Dissertation Fieldwork Grant
Insitutional Affiliation: 
Indiana U., Bloomington
Status: 
Completed Grant
Approve Date: 
May 4, 2010
Project Title: 
Wiley, Katherine Ann, Indiana U., Bloomington, IN - To aid research on 'From Slavery to Success: Gendered Economic Strategies in the Islamic Republic of Mauritania,' supervised by Dr. Beth Anne Buggenhagen

KATHERINE ANN WILEY, then a student at Indiana University, Bloomington, Indiana, was awarded funding in May 2010, to aid research on 'From Slavery to Success: Gendered Economic Strategies in the Islamic Republic of Mauritania,' supervised by Dr. Beth Anne Buggenhagen. This project examined women's market work and economic activities including their participation in exchange circuits in Kankossa, a town in southern Mauritania.

Grant Year: 
2010
Award Amount: 
$14,946

Whitehouse, Bruce

Grant Type: 
Dissertation Fieldwork Grant
Insitutional Affiliation: 
Brown U.
Status: 
Completed Grant
Approve Date: 
September 15, 2004
Project Title: 
Whitehouse, Bruce, Brown U., Providence, RI - To aid research on 'Transnationalism among Sahelian Migrants in Brazzaville, Congo,' supervised by Dr. Daniel J. Smith

BRUCE WHITEHOUSE, then a student at Brown University, Providence, Rhode Island, received funding in September 2004 to aid research on 'Transnationalism among Sahelian Migrants in Brazzaville, Congo,' supervised by Dr. Daniel J. Smith. This project examined the causes and consequences of the migration flow between the contemporary states of Mali, in West Africa, and the city of Brazzaville in Congo, Central Africa. The study considered this migration stream both in contemporary and historical contexts, and situated it as one component of a multilocal and transnational social space.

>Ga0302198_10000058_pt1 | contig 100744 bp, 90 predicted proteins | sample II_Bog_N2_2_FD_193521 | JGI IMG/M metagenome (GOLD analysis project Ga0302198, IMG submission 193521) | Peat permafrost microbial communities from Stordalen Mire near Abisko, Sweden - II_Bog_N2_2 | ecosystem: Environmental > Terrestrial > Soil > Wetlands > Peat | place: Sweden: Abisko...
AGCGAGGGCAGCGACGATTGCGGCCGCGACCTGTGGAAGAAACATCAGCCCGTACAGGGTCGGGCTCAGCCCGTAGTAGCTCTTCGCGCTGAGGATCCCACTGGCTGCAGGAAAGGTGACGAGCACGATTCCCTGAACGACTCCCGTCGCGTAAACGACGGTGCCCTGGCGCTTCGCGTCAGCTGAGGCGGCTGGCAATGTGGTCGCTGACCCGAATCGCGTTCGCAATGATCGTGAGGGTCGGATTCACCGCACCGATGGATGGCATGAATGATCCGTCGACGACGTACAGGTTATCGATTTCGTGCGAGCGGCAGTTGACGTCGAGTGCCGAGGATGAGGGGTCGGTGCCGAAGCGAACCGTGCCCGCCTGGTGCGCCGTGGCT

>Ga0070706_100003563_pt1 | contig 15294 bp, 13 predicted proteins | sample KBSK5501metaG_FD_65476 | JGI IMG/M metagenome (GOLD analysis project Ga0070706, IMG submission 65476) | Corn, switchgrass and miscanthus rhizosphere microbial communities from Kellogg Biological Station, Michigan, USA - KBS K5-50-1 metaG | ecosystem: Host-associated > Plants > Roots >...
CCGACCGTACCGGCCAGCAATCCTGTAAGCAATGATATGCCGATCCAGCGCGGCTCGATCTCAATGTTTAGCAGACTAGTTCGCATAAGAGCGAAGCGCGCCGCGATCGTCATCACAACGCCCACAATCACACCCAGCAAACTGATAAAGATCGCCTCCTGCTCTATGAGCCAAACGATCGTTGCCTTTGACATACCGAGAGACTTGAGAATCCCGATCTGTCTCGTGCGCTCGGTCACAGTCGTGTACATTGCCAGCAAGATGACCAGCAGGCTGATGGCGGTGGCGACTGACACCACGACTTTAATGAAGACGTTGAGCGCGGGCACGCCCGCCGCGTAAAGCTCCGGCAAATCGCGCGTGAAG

Grant Year: 
2004
Award Amount: 
$18,400

Wesolowski, Katya Denise

Grant Type: 
Dissertation Fieldwork Grant
Insitutional Affiliation: 
Columbia U.
Status: 
Completed Grant
Approve Date: 
November 16, 2001
Project Title: 
Wesolowski, Katya, Columbia U., New York, NY - To aid research on 'Serious Play: Youth, Identity Politics and Agency in an Afro-Brazilian Martial Art,' supervised by Dr. Charles C. Harrington

KATYA WESOLOWSKI, while a student at Teachers College of Columbia University in in New York, New York, was awarded a grant in November 2001 to aid research on capoeira, the Afro-Brazilian martial art, under the supervision of Dr. Charles Harrington. Wesolowski carried out ethnographic fieldwork in Rio de Janeiro, Brazil, among capoeira groups with national and international representation. Additional funding awarded in November 2002 provided for a four-week trip to Angola to participate in a capoeira event in Luanda.

Grant Year: 
2001
Award Amount: 
$18,280

Wever, Jerry L.

Grant Type: 
Dissertation Fieldwork Grant
Insitutional Affiliation: 
Iowa, U. of
Status: 
Completed Grant
Approve Date: 
July 12, 2001
Project Title: 
Wever, Jerry L., U. of Iowa, Iowa City, IA - To aid research on 'Shaping Creolization and Folkorization Processes: Expressive Culture and Creole Identity in St. Lucia and Seychelles, ' supervised by Dr. Laura R. Graham

JERRY WEVER, then a student at the University of Iowa, Iowa City, Iowa, received a grant in July 2001 to aid research on 'Shaping Creolization and Folklorization Processes: Expressive Culture and Creole Identity in St. Lucia and Seychelles,' supervised by Dr. Laura R. Graham. The dissertation fieldwork project was successfully completed in April 2003, accomplishing the devised research plan.

Grant Year: 
2001
Award Amount: 
$19,986

Wheeler, Brandon Charles

Grant Type: 
Dissertation Fieldwork Grant
Insitutional Affiliation: 
New York, Stony Brook, State U. of
Status: 
Completed Grant
Approve Date: 
January 3, 2005
Project Title: 
Wheeler, Brandon C., State U. of New York, Stony Brook, NY - To aid research on 'Alarm Calling Behavior of Tufted Capuchin Monkeys at Iguazu National Park, Argentina,' supervised by Dr. Andreas Koenig

BRANDON C. WHEELER, then a student at State University of New York, Stony Brook, New York, was awarded a grant in January 2005 to aid research on 'Alarm Calling Behavior of Tufted Capuchin Monkeys at Iguazu national Park, Argentina,' supervised by Dr. Andreas Koenig. Alarm calls (i.e. vocalizations produced when predators are detected) are of interest for several reasons. First, alarm calling appears to be altruistic and benefits for the caller are not immediately obvious. Second, alarms of some Old World monkeys have been argued to be semantic signals similar to human words.

Grant Year: 
2005
Award Amount: 
$24,551